Consumer technology took center stage in January, with the International Consumer Electronics Show spotlighting some 20,000 products and with Apple Computer Inc. debuting its long-anticipated tablet.
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But do IT channel players care? Some channel executives contend they should, citing the influence of consumer technology on small business customers, its potential to erupt suddenly within enterprises, and the security impact of consumer devices on corporate networks.
Dave Sobel, chief executive officer of Evolve Technologies, attended CES and said VARs targeting small businesses can't afford to ignore consumer electronics, given the blurring lines between IT and CE. Evolve Technologies focuses on the SMB market, working with customers with as few as five to 10 employees.
"High-end consumer and low-end professionals almost tend to be the same thing sometimes," Sobel said. Simply put, an exec who uses a gadget for personal use usually ends up using it at work too.
He noted that SMB VARs need to be jacks of all trades, monitoring general business trends, enterprise technology, and consumer electronics as well as products specifically targeting small businesses.
"It's dangerous to dismiss any one set of trends," he noted.
D&H Distributing Co., which serves reseller customers catering to SMBs, finds that a sizable chunk of its consumer electronics business -- some 35% -- flows through IT VARs.
Jeff Davis, senior vice president of sales at D&H Distributing, said resellers are encountering the convergence of business IT and consumer technology in many areas including mobile computing and storage. Netbooks, for example, have taken off with both home users and businesses.
This overlap also occurs in storage and back-up.
"High-performance storage and data back-up is being used on the home network to store data, photos, movies and music; and in small business environments to store and secure critical redundant data," Davis said.
Consumer technology penetrates businesses of all sizes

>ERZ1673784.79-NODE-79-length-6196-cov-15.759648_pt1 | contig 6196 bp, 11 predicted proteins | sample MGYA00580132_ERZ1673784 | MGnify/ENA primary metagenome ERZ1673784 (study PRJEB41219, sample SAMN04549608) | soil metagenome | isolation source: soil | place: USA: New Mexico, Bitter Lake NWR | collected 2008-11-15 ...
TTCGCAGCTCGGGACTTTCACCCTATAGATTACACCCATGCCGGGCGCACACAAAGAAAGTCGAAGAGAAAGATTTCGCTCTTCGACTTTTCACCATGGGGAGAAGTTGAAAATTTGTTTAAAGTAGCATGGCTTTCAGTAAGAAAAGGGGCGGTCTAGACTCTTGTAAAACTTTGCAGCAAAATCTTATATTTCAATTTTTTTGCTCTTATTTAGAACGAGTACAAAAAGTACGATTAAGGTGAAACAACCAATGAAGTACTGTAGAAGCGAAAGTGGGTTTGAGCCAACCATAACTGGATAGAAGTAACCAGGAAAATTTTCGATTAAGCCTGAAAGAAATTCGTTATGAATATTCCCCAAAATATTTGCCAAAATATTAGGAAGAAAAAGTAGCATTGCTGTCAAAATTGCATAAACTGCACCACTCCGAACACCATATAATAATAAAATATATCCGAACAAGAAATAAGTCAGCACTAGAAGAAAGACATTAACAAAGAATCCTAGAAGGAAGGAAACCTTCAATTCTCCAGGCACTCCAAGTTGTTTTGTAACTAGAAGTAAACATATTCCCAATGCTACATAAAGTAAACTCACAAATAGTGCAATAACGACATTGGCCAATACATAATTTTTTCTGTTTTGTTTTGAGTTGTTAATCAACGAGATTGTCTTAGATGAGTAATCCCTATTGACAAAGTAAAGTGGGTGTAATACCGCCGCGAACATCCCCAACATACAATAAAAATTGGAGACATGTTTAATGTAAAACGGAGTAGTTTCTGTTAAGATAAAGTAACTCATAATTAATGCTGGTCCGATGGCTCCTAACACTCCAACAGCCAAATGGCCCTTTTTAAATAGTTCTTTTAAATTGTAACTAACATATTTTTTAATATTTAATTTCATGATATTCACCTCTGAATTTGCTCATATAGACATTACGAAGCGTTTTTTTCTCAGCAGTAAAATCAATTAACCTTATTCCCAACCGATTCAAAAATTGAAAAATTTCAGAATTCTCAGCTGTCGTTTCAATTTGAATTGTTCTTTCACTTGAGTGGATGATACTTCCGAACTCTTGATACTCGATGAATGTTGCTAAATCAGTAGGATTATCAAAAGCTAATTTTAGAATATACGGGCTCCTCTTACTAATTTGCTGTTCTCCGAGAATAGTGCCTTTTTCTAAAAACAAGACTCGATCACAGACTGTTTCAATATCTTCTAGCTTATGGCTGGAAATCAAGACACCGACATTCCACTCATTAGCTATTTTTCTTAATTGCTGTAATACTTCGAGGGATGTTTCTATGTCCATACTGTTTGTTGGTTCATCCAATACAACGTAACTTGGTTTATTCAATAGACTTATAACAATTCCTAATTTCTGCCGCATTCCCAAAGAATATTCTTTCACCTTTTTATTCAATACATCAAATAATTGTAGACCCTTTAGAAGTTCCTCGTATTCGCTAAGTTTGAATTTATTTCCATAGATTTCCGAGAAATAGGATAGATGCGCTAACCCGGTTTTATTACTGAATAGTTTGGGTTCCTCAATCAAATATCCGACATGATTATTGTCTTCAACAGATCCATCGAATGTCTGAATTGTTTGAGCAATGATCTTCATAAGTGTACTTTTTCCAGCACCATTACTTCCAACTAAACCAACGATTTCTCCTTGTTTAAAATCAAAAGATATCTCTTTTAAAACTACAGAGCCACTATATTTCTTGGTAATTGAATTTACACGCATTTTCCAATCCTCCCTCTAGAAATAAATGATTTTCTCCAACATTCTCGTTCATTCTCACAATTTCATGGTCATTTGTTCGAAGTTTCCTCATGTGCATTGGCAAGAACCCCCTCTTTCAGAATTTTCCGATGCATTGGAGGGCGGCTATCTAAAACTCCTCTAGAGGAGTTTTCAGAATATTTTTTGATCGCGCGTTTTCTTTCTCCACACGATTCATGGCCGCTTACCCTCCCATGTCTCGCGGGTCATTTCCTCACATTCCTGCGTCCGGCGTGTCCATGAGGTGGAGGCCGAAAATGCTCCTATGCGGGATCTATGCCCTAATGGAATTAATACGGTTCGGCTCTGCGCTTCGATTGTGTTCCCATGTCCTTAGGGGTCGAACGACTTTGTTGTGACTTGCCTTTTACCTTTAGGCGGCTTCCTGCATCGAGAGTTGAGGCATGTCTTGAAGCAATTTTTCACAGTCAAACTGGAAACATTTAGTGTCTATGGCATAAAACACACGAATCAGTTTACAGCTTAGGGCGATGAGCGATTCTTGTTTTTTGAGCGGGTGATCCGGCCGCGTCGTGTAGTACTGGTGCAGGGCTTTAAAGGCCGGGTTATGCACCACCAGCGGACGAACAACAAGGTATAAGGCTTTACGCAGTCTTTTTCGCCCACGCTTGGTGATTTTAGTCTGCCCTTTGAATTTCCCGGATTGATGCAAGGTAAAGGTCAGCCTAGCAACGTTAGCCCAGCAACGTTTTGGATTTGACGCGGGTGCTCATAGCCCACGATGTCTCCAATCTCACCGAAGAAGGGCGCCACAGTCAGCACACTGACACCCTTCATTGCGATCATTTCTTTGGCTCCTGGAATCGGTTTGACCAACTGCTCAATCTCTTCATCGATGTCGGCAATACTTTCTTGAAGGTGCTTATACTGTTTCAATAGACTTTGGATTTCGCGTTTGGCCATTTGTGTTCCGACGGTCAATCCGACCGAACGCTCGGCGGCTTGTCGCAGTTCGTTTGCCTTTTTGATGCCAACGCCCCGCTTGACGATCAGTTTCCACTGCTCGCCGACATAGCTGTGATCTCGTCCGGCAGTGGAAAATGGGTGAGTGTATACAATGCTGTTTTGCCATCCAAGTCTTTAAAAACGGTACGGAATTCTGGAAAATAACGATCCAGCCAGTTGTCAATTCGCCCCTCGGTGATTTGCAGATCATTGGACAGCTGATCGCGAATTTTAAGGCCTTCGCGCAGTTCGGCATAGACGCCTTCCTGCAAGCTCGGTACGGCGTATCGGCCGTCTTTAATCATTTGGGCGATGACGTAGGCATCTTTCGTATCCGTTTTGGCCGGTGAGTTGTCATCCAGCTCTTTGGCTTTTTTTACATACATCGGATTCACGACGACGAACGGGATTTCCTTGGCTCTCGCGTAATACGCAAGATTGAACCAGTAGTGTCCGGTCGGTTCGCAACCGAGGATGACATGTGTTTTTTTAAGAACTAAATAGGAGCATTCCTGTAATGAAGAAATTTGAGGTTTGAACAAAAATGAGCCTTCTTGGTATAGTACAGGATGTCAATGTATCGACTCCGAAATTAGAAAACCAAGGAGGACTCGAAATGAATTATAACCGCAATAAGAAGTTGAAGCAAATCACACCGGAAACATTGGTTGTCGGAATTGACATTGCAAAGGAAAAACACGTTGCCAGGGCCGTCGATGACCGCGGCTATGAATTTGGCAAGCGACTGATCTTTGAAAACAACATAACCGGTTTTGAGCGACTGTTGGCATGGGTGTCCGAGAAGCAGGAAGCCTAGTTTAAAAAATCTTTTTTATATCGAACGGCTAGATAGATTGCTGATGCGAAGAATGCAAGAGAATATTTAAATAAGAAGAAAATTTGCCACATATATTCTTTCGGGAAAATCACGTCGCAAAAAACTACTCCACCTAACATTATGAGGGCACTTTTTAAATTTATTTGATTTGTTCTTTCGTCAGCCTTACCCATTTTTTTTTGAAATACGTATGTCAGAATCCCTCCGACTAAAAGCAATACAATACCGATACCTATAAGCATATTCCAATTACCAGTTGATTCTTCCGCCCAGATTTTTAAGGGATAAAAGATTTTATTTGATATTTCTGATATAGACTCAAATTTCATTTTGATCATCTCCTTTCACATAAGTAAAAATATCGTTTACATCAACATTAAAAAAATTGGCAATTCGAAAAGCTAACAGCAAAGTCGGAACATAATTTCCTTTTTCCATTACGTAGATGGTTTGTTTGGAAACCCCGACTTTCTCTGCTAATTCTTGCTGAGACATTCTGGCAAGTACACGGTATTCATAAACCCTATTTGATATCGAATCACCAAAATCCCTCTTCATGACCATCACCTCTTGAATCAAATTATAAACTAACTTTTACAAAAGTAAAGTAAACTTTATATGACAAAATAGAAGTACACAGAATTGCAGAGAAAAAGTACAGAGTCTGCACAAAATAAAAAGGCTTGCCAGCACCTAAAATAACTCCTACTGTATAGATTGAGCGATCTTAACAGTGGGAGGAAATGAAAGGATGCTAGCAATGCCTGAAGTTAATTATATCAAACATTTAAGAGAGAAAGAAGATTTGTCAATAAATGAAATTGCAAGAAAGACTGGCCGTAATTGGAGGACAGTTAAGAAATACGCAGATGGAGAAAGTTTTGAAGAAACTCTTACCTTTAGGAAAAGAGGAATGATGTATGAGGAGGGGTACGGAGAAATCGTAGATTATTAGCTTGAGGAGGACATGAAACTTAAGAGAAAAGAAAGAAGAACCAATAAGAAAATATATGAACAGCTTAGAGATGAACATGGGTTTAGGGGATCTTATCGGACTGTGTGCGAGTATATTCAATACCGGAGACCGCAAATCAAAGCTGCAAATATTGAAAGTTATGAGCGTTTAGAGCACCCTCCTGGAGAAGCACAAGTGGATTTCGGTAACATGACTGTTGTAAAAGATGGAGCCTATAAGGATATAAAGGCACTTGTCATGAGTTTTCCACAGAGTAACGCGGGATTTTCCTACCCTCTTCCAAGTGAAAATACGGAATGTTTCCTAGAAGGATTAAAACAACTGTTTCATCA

Consumer technology isn't strictly a concern for SMB VARs. Sobel said resellers pursuing larger businesses would also do well to monitor consumer electronics, keeping tabs on disruptive devices. He pointed to Apple's iPhone as a device that started out as a consumer product and found its way to the enterprise.
Apple's new iPad tablet appears poised to follow that pattern. Michael Oh, founder of Apple reseller Tech Superpowers and co-founder of mobile applications specialist Codex Development Ltd., said businesses will initially "wait-and-see" about Apple's tablet but will eventually place sizable orders.
"I think you'll see some sales of 100s of units to businesses in the six- to nine-month time frame," Oh said.
A white paper that Oh co-authored suggests healthcare providers could use the tablet for note taking. The device could also play a role in point-of-sale, enterprise reporting and analytics, and customer relationship management applications among others, according to the report.
Consumer technology: Security dimension
Security stands as another reason for resellers -- and their customers -- to follow developments in consumer technology.
"There are definitely security issues with consumer electronics working their way into the business world," noted Brad Johnson, vice president with SystemExperts Corp., a security consulting firm.
He said the enterprise security impact of consumer electronics was felt in the mid- to late 1990s with the emergence of personal digital assistants. Companies didn't want to purchase PDAs for employees, but business people bought them anyway, Johnson noted. The unmanaged PDAs presented companies with two risks: leaking sensitive data outside the company and introducing malware to corporate networks.
Johnson said businesses over the last three years have become more proactive in managing the newer crop of mobile devices --BlackBerrys, iPhones and other smartphones. But advising customers on how to deal with consumer technology remains a part of SystemExperts' consulting business, he added.
The upshot: Resellers should have a general idea of what's going on in consumer technology -- even if they don't plan to pack their bags for CES 2011.